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Review: Motorola Devour

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While the Motorola Droid served as a flagship phone, with its high-res screen, excellent battery life and superior hardware specs all around, the Motorola Devour is all about social networking. The Motoblur interface offers deeper integration with your favorite social sites, especially Facebook, Twitter and MySpace. If you want a constant stream of information from all your friends and followers, the Motorola Devour is the better choice on Verizon Wireless.

The Devour is held back a bit by some strange design choices. The phone feels chunky and cumbersome. The screen seems too small against all the plastic and metal that surrounds it. Touch sensitive buttons under the display gave me plenty of trouble, and the optical joystick was so bad that I stopped using it after a few tries, even when I hiked the sensitivity up to its maximum. The keyboard isn't bad; it's even better than the keyboard on the Droid, but it isn't great, either, and the phone would be easier to use with more shortcut keys and buttons under the slide.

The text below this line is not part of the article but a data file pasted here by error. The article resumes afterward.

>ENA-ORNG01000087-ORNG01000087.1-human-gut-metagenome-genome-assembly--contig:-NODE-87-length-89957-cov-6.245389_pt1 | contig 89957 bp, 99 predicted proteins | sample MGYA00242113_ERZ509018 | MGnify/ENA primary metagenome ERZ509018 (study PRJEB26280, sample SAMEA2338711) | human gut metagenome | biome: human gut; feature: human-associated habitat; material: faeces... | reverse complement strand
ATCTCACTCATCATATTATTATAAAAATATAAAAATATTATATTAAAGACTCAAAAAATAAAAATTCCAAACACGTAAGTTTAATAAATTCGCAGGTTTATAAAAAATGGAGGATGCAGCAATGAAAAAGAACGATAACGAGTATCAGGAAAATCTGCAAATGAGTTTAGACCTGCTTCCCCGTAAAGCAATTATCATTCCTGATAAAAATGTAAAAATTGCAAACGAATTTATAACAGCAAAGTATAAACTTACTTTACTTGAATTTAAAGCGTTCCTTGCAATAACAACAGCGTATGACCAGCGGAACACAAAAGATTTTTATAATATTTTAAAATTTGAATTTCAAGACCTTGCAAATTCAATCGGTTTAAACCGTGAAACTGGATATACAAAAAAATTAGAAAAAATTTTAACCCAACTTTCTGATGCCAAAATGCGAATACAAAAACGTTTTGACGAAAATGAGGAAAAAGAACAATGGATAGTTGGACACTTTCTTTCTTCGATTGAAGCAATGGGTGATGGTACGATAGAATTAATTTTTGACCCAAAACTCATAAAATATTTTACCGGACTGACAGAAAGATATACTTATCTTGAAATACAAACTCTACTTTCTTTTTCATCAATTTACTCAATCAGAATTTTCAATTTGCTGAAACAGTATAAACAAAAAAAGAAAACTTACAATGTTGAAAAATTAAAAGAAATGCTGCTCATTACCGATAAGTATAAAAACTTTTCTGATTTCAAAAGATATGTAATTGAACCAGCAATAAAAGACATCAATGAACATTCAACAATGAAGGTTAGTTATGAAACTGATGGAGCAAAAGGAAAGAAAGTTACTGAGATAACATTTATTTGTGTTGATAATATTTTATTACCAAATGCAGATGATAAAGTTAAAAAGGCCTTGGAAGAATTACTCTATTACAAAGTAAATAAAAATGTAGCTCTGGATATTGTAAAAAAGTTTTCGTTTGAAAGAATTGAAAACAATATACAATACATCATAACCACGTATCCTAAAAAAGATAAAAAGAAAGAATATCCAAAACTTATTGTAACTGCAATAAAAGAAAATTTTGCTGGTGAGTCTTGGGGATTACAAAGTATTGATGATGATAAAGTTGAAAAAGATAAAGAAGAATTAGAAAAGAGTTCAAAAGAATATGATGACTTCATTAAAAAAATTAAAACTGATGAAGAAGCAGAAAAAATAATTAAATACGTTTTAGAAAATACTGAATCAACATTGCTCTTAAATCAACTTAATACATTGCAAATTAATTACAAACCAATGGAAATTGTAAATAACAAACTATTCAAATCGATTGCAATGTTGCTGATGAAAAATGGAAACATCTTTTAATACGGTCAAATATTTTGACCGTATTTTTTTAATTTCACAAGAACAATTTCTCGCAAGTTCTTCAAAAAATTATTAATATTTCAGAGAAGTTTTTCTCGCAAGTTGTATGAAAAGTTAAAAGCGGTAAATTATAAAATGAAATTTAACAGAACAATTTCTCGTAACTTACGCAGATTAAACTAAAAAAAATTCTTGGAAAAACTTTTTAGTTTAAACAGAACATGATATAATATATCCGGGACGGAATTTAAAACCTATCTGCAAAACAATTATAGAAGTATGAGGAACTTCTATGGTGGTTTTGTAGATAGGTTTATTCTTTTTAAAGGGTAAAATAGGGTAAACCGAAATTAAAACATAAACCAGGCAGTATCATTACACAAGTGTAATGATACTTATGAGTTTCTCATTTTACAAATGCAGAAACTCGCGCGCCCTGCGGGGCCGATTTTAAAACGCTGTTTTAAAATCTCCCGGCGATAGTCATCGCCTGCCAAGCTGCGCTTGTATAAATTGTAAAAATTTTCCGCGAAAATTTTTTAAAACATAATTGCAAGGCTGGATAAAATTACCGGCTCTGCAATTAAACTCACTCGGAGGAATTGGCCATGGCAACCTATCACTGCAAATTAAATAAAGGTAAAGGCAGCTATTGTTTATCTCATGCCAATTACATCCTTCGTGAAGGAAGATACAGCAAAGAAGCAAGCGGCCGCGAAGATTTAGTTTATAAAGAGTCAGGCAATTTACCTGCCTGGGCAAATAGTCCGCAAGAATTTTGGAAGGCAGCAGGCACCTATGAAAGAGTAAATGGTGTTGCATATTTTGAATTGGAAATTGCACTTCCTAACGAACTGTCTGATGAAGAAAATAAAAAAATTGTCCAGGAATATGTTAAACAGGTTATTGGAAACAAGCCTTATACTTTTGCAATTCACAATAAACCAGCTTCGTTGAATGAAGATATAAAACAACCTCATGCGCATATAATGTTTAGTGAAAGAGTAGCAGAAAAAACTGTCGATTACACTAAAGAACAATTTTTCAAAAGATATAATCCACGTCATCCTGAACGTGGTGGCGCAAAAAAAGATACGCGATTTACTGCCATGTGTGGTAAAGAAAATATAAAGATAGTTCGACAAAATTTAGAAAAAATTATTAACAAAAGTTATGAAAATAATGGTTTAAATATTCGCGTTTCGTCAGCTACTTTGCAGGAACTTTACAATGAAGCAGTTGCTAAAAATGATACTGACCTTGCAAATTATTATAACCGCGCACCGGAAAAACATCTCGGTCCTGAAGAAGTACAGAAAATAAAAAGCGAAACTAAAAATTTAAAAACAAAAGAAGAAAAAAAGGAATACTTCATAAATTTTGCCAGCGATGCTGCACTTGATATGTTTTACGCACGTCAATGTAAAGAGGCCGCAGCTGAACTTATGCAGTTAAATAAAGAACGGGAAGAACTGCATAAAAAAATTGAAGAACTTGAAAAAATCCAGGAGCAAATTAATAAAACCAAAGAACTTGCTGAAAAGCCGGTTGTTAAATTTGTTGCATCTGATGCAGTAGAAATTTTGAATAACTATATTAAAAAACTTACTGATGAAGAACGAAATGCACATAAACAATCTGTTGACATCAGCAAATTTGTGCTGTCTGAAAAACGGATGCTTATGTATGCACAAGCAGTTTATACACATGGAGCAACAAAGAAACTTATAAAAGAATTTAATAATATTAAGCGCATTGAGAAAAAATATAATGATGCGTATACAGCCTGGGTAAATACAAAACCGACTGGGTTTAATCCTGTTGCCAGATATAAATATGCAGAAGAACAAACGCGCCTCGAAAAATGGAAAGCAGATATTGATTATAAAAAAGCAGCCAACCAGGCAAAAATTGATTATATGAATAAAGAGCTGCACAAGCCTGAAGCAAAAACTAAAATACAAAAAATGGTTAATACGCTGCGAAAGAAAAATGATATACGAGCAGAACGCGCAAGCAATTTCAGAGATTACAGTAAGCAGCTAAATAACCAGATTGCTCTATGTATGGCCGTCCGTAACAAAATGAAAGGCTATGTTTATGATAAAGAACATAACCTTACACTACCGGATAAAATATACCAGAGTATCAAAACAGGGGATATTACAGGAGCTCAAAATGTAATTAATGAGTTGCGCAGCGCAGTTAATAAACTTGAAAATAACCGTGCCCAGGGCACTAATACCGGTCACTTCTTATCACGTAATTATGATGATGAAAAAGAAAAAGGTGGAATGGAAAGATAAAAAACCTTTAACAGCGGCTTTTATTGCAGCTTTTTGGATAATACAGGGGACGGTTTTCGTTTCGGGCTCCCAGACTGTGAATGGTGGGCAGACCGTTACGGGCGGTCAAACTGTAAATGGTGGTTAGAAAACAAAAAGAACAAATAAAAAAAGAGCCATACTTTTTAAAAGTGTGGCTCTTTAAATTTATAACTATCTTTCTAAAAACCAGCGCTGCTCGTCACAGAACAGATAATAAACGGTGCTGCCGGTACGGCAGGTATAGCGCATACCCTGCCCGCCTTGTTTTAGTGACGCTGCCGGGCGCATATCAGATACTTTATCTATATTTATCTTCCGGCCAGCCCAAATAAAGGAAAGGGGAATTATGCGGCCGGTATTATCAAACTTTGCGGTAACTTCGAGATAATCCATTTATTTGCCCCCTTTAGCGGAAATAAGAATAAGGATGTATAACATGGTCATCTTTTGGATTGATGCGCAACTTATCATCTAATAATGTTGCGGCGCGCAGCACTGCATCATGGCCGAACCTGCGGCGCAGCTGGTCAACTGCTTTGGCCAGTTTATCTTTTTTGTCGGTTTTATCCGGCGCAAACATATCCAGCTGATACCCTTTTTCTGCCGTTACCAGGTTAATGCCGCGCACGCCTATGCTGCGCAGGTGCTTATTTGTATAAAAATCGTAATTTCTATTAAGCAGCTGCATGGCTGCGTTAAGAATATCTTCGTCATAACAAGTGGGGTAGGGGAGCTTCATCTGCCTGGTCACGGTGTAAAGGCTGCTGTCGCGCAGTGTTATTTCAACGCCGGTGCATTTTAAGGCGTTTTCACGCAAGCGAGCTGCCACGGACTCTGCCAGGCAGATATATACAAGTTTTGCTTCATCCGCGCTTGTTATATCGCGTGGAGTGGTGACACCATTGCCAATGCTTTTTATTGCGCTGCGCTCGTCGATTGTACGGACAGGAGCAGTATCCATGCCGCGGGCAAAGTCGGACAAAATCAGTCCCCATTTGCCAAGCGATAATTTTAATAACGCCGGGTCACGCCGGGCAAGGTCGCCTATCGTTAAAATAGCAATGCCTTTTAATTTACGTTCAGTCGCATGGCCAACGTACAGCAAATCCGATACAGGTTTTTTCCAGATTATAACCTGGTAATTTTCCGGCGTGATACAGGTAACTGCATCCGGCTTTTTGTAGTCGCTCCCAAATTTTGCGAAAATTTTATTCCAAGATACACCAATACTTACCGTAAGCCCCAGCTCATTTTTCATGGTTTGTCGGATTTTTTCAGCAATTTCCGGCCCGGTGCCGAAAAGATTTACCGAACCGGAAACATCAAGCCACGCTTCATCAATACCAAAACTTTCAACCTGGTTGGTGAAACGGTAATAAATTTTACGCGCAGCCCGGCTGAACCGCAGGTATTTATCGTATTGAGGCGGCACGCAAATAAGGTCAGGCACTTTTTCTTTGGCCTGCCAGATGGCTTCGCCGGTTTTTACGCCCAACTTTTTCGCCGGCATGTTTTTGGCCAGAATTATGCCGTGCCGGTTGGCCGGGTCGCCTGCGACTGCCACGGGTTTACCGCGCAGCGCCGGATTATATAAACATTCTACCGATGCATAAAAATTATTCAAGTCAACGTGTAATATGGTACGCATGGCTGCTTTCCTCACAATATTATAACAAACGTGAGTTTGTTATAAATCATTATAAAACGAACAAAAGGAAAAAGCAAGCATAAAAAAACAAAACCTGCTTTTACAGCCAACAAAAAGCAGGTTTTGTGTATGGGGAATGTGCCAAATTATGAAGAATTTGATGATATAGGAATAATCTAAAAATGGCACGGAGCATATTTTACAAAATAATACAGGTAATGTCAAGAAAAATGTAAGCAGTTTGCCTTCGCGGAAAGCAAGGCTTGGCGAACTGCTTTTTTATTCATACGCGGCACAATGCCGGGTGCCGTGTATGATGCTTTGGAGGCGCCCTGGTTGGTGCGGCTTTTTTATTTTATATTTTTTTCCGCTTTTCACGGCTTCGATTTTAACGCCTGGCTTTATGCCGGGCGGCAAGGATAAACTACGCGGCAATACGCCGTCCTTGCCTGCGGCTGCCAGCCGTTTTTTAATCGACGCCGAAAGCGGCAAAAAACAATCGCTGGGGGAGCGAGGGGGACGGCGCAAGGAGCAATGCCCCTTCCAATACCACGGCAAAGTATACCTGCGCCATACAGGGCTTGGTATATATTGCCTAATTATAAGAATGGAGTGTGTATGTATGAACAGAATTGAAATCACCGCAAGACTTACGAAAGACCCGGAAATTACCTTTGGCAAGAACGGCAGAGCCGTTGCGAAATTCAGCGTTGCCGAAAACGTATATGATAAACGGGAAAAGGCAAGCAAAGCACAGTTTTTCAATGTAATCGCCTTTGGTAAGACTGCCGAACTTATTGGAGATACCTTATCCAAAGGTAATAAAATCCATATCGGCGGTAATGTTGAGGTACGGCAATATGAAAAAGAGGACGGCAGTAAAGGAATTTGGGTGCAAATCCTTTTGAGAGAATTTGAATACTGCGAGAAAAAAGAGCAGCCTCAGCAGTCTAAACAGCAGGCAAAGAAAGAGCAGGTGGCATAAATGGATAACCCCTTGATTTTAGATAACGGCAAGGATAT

Verizon Wireless also hasn't added any useful software to this phone, and every attempt seems worse than the alternative free option. The V Cast Music Store is horrible, a sluggish and buggy mess of a music store that had me longing for the Amazon MP3 store on other Android phones. VZ Navigator worked fine, except when it didn't work at all, but the extra location-based features aren't enough to justify the extra monthly expense, especially when Google's own navigation option comes free on this phone. Motorola has added their own extras in a PC sync tool and wireless media sharing, but none of these services were compatible with my computer so I had to skip them for now. That kind of defeats the purpose of Google's platform-agnostic Android intentions.

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The best competition for the Motorola Devour is probably the Palm Pre Plus. Both phones have deep contact integration with your favorite social networks and innovative search options that let you dig into the Web, the mapping software or the phone itself. While Palm's WebOS might be easier to use out of the gate, Google's Android platform allows for deeper customization options and has a more robust App Market. I won't foment this argument any further, because both of these phones are a fine choice for the right user.


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